A Commentary on End Times Movies, and a short review of The Remaining

It’s been a good summer – a good time away from the blog.  But now I’m back.

And the first thing I want to say is – I detest Christian-made End Times movies.

Detest. Absolutely detest.

soupIn fact, if I were made King of the Christian Film Industry, my first order of business would be an out-and-out ban on the genre. My second order would be to outlaw cameos in Christian films by Christian celebrities (I’m looking at you, Robertson family…). And third, I would make Kevin Sorbo take a vacation. I mean, seriously? Have you seen the guy’s IMDB page? I like Sorbo, but I literally cannot find another actor – Christian or otherwise – with as many credits to his name for 2015. Take the family to Hawaii for a few weeks and relax, Sorb!

But I digress from the main topic: my detestation of End Times movies.

teaser-poster-final-the-raptureWhy do I feel so strongly negative about the End Times genre? It’s really quite simple. Regardless of the eternal significance the filmmakers might try to pin on these movies, they are ultimately just that – movies. But so often (as is the case in much of the budding Christian filmmaking industry) the ones making these films place so much more importance on them than they deserve. At the end of the day, End Times movies are nothing more than a filmmaker’s fantasy interpretation of some pretty unclear and continually debated passages of Scripture. In my humble blogger’s opinion, when the filmmakers pretend that they are more than that, they wind up doing more harm than good. Just read any secular reviews of the recent Left Behind movie (2% on Rotten Tomatoes) to see the impact they make on the wider world.

In short, I think Jesus meant it when he said “But about that day or hour no one knows, not even the angels in heaven, nor the Son, but only the Father.”

Will there be an End Times? I do believe there will be, but I also think we aren’t to spend a lot of time trying to figure it out. If people want to creatively imagine onscreen what the End Times could possibly be, then more power to them. But they should do so with a clear understanding that ultimately they have no idea what will happen at the end, no more idea than anyone else in history has ever had – including Jesus himself, by his own admission.

And yet, people keep making them.

So, when I am forced to watch an End Times movie, I approach it as I might approach an Indiana Jones movie – for the sheer entertainment value, regardless of how much of an IMPORTANT WORK the filmmaker might think he or she is doing.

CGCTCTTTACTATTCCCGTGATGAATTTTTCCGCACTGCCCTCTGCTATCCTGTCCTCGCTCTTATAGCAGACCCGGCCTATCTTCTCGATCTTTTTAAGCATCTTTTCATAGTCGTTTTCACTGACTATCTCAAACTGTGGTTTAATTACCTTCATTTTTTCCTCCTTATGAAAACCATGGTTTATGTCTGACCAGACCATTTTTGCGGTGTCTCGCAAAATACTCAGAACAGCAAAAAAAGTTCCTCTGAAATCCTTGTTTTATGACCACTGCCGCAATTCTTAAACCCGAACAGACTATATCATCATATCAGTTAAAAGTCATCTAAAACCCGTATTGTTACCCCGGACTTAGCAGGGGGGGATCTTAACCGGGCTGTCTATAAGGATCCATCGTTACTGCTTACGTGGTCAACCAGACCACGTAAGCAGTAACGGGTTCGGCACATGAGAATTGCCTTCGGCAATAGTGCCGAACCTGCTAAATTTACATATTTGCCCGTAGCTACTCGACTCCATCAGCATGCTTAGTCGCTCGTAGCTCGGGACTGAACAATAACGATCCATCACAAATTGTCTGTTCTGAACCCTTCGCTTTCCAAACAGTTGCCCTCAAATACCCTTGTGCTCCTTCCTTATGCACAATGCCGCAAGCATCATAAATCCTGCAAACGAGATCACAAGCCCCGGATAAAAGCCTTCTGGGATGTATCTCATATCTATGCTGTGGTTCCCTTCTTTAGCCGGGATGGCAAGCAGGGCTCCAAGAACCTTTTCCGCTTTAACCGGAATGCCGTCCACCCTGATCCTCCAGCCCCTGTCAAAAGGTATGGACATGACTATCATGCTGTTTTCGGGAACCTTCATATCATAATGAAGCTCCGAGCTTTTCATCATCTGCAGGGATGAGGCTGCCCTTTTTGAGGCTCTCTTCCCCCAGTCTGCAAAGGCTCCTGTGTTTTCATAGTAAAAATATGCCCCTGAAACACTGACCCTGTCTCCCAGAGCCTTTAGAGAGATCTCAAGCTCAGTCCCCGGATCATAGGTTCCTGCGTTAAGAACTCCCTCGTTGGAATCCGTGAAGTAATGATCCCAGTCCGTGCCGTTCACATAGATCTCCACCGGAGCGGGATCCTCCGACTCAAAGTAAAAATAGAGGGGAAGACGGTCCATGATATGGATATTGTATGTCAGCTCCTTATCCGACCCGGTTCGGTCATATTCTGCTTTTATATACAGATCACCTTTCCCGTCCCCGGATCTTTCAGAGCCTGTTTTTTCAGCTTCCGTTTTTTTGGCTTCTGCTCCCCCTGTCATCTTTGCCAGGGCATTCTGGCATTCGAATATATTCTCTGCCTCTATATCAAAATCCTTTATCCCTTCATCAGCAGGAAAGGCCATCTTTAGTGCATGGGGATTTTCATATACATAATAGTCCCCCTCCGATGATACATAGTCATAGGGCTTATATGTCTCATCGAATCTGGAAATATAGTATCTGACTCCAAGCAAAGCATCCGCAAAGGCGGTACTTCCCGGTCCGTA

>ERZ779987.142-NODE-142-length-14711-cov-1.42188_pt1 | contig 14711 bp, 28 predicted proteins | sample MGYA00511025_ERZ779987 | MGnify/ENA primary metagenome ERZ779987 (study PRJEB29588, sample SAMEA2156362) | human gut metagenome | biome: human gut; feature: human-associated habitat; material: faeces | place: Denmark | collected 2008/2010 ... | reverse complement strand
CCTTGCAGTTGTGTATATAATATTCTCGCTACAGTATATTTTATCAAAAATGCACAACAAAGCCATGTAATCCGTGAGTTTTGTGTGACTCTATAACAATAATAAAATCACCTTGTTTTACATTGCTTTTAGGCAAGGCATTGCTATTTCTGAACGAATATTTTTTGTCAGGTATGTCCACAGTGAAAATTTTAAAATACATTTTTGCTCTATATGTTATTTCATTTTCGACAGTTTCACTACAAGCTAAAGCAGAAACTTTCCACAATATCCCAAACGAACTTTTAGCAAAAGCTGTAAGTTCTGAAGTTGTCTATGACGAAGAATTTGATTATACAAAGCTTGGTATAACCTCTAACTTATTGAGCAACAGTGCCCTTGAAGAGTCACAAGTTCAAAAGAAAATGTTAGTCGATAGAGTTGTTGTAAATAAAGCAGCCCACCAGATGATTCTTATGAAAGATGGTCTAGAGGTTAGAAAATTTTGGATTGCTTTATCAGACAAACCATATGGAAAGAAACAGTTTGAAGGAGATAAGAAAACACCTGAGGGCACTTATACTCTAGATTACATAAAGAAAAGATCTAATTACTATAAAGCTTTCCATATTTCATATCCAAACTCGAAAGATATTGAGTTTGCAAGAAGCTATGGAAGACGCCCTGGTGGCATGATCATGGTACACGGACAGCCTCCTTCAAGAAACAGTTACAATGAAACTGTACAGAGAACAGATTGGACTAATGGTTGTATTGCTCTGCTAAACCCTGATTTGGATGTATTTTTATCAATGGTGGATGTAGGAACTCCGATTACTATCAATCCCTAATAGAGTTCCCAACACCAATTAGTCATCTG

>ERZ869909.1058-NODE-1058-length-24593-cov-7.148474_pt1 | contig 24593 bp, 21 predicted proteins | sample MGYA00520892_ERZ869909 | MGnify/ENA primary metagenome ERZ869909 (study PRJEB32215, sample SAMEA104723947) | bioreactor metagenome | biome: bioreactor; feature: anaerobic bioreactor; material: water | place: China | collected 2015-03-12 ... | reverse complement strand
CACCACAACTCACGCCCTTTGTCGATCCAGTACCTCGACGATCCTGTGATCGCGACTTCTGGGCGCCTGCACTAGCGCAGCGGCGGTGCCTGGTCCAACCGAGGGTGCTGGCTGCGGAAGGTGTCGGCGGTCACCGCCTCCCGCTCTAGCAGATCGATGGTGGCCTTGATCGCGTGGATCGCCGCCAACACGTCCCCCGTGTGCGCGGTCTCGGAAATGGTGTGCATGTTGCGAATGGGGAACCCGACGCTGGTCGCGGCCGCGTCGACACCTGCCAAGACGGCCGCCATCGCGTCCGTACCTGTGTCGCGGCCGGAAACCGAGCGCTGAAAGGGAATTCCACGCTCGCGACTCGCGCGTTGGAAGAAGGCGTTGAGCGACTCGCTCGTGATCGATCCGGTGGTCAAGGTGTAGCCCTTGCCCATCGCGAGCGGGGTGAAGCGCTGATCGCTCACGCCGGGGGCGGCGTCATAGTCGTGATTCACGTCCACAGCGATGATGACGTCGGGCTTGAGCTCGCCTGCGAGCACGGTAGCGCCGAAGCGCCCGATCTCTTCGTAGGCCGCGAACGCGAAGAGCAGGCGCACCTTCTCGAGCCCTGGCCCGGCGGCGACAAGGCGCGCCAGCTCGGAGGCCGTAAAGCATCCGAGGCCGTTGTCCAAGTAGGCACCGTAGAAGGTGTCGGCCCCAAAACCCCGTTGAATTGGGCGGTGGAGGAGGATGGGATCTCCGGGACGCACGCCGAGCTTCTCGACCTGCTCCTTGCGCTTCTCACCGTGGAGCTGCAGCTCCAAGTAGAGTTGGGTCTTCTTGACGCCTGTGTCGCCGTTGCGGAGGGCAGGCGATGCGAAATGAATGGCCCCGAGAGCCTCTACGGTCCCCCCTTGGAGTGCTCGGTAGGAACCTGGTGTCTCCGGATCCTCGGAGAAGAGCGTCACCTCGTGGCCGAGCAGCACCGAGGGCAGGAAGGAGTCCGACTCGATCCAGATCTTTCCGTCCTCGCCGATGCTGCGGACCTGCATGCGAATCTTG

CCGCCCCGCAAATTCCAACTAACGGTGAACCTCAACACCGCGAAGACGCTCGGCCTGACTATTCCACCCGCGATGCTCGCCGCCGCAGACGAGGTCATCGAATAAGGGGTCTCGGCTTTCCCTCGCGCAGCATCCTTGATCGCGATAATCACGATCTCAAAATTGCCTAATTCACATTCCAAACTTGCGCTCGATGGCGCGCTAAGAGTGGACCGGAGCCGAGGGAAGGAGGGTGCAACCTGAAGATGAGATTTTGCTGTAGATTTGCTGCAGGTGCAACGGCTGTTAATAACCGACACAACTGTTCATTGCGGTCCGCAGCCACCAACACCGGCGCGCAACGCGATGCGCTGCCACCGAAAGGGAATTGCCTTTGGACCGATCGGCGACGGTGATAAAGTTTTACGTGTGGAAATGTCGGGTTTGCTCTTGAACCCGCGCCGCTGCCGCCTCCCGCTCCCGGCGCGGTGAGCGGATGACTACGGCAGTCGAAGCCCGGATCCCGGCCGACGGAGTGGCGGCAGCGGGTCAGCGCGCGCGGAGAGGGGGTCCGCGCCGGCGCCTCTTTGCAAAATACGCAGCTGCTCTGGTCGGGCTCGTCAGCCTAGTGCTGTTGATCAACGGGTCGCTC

maxresdefaultWhich brings me to 2014’s The Remaining, a pseudo-found-footage horror film, one of the latest cinematic attempts at depicting the End Times, and a film that – surprisingly – stands out from the rest in many ways, and which I actually found to be quite enjoyable.

The filmmakers may not have gotten Nic Cage to headline their production, but they more than made up for it in with suspenseful moments, effective minimal special effects, and well-written and acted characters who you actually cared about. Taking a page from the J.J. Abrams handbook (Cloverfield), the filmmakers wisely chose to show the impact of the rapture on a small group of friends through a mixture of video footage from the characters and normal film footage. And the conceit, for the most part, makes for some entertaining filmmaking.

First, the trailer.

What I liked about the film

1. The suspense. Without a doubt, the best thing the filmmakers did in this movie was not clearly showing the demons. Keeping the things that are attacking and terrorizing the actors out of sight is one of the most effective tools in a suspense/horror filmmaker’s toolbox. This technique permits the audience’s imagination to fill in the blanks which will usually be far worse than anything that could be put onscreen. And especially when you are a filmmaker working on a limited budget, it helps you not have to resort to showing clunky CGI monsters, or even worse, poorly constructed practically made monsters.

Kudos to director Casey La Scala for respecting the audience enough to let us fill in the blanks.

remaining_rapture-eyes2. The rapture itself. In the first few minutes of The Remaining, people just fall as dead, with milky white eyes remaining open, and that’s the rapture. That was it! It was simple, extremely unsettling, and wonderfully effective – especially for what seemed to be a pretty low budget film.

And so much better cinematically than clothes falling in neatly folded piles, like other unnamed End Times movies have done.

remaining-cry3. The acting. The actors did a wonderful job showing us people who were put into an unlikely and desperate situation, where hope was becoming more and more scarce, and paradoxically for some, more and more abundant. While all the primary actors were great, I was especially impressed with Italia Ricci’s performance as Allison, and it was a joy to watch the character’s arc build to an emotional confession at the end of the film.

What I disliked about the film

1. The unnecessary jump scares. The film did the authentic and real jump scares so well, that the unnecessary ones just cheapened things for me. For example, the scene where the characters evacuate to the church basement, and we watch characters get snatched away in the spooky luminous green of night vision, was extremely effective. But the scene when a panicked patient suddenly tackled a character with apparent superhuman speed? Not so much.